Maybe a better analogy would be to use DoW when the stakes are abnormally high, or when the possibility of compromise is interesting? And then also to resolve player disagreements, including when PCs don’t agree with the consequences of failure the GM sets. Physical consequences are more tangible, but social consequences are iffy, which sometimes calls for the subsystem to adjudicate, giving the possibility of compromise.

I am really pondering this, because it seems to me that there’s a real incentive for players to push for a DoW. Obstacles for regular social skill tests are tough for an “out of the box” character to beat. Push for a DoW, and you’ve suddenly got a chance to possibly pit your average social skills in versus tests, instead of just a static Ob. About half the actions in a DoW are versus tests, so that’s about 1.5 times the possibility of winning an argument, at the risk of about 1.5 times the chance of losing it, along with a much higher chance of getting routine tests in for advancement. It seems like a trade-off that benefits the PCs more than the NPCs. Should we perhaps mostly reserve DoW for when the players call for it?

In a one-on-one DoW, both sides are (when setting the stakes) agreeing that their target audience is the other person…

This also can make ties rather humorous, in the “You each convinced the other” mode.

Dean, there’s incentive for players to push for versus tests or DoW if they want something from an NPC. Of course, they are opening Themselves up to having to give up something if they lose.

Use DoW when the stakes feel meaty enough that everyone wants to spend time and focus on it. Use versus when you’re interested in bringing to dice but you want a quick resolution.

There’s no reason to restrict DoW to only when players call for it.

Actually, the best reason tactically speaking to push for a Dow is when you want to get a compromise. Versus tests are binary yes/no outcomes.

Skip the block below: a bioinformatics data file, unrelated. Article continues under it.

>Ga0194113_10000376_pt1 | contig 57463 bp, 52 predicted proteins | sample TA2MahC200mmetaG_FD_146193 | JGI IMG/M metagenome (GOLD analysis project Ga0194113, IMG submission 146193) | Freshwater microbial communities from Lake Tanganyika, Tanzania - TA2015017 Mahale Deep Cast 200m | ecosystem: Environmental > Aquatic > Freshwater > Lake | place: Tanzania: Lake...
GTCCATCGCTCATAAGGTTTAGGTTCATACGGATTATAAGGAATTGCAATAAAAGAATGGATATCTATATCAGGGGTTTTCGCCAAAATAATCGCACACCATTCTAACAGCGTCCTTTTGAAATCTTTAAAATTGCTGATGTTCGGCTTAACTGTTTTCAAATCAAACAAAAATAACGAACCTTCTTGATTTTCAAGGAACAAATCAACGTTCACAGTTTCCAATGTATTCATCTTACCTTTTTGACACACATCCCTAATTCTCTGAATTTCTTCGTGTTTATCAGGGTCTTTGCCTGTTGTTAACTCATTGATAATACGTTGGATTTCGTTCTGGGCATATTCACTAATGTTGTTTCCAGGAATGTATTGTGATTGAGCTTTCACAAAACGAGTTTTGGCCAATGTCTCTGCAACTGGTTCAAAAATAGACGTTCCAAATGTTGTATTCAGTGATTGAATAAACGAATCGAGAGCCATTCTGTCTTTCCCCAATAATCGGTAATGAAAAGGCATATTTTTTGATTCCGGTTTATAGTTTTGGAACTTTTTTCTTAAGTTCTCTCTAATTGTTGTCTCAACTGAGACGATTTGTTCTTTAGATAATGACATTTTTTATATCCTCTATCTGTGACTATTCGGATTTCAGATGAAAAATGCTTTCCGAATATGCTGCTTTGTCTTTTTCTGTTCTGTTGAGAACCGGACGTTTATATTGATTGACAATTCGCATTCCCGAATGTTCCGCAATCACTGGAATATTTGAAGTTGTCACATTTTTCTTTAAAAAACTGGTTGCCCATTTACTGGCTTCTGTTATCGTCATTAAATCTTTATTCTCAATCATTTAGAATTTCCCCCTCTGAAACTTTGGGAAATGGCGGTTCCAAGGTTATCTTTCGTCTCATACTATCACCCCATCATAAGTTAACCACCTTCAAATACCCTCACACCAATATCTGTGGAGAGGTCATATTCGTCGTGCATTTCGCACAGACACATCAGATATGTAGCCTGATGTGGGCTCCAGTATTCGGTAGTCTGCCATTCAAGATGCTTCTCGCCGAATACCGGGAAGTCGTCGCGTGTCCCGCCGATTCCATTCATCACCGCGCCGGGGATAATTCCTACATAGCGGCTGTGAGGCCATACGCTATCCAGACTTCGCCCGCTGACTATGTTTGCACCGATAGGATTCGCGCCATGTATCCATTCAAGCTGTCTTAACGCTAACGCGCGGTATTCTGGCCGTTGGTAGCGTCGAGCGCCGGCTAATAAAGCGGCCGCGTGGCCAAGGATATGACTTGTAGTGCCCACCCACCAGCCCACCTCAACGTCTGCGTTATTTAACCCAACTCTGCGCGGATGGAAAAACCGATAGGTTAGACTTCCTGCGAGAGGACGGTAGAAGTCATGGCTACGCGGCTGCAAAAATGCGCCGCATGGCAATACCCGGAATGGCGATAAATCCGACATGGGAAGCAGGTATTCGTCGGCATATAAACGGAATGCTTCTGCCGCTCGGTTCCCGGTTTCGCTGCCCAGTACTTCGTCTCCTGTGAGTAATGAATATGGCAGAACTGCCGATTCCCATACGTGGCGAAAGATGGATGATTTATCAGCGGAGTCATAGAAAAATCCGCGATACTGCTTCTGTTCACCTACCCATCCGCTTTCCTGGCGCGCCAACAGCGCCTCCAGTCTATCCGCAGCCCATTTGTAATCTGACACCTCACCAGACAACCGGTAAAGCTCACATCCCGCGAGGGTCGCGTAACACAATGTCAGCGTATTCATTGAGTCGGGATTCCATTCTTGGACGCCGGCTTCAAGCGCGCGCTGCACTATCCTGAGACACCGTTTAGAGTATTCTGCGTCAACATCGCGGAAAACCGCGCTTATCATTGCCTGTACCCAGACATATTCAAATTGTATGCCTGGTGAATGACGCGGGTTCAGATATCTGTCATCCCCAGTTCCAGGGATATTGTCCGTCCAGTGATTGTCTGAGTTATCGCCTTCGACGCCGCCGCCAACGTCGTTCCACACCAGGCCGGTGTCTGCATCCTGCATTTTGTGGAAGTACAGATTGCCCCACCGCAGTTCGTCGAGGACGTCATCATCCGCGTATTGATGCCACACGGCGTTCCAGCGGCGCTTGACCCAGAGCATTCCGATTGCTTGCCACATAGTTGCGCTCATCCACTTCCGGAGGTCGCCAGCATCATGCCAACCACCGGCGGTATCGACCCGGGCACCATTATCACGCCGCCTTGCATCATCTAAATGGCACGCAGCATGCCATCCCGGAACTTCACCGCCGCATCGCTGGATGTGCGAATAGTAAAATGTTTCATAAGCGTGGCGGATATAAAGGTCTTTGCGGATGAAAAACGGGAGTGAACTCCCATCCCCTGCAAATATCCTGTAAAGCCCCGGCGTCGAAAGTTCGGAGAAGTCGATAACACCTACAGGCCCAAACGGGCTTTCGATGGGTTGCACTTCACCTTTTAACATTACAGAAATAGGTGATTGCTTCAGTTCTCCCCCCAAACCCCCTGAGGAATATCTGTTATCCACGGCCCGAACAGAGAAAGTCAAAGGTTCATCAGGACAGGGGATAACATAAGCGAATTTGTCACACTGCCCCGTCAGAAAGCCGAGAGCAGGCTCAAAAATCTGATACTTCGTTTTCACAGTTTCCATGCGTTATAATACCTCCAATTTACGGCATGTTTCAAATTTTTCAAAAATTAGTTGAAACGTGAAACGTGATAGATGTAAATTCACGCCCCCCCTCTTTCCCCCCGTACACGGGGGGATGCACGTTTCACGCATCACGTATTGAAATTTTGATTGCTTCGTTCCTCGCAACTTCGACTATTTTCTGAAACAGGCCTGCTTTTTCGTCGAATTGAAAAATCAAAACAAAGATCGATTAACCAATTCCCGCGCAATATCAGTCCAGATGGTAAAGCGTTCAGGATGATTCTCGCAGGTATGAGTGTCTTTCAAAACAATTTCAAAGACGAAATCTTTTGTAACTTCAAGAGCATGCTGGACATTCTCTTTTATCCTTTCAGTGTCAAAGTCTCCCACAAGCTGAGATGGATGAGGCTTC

This makes sense.

(This is a Spark, but Aramis had a lovely idea which was to have compromises in versus tests also, using the winner’s successes as the body of argument, and the loser’s successes as the damage done. So if you beat someone 6 to 5, you owe them a major compromise as if you’d been beaten down to 1 point.)

That’s excellent! It’s the Bloody Versus version of DoW. It needs its own catchy name.

Interesting idea. When would you ever use the Duel of Wits system?

Witty Versus?

Duel of Wits alone vs audience:
I always found it interesting that in order to get a DoW you had to “trick” the person to talk to you in front of a crowd/in court. If you did it in the backroom there was much less guarantee that the other party would follow through. This makes the whole thing very Game of Thrones, Petyr Baelish etc. Puts more “meta” focus on honoring deals when others know.

Also make it much easier to “convince” the high will low social skill person infront of a crowd, than in his own study.

I make this decision the same way we do when we decide to use Bloody Versus or Fight - it’s about emphasis. Do we want to spend 10-15 minutes on this one social conflict? (Also, speaking as a GM whose group used one-roll resolution for 17 sessions, you get awful Fate bloat without the many rolls of the extended conflicts.)

This doesn’t sound right at all. DoW may have been formulated with big courtroom scenes or debates in mind, but the book clearly states that they do work one-on-one.

My take is this - the DoW chapter happens to be the place in the book where luke discusses how social tests work in Burning Wheel. If you happen to do a Persuasion versus test, the guidance in this chapter (e.g. argument, not mind control, but the consequences are binding OOC) fully apply in my opinion - otherwise what consequence do they have? You win a hollow victory, then the loser just does his own thing anyways? Simulating the social pressure to do things we don’t want to do is an amazing stepping stone to types of stories that just aren’t possible otherwise.

Witty Versus. I like it! Will have to try it out sometime. Thanks!

I like that title, too… So, I suppose it might make it into BWP…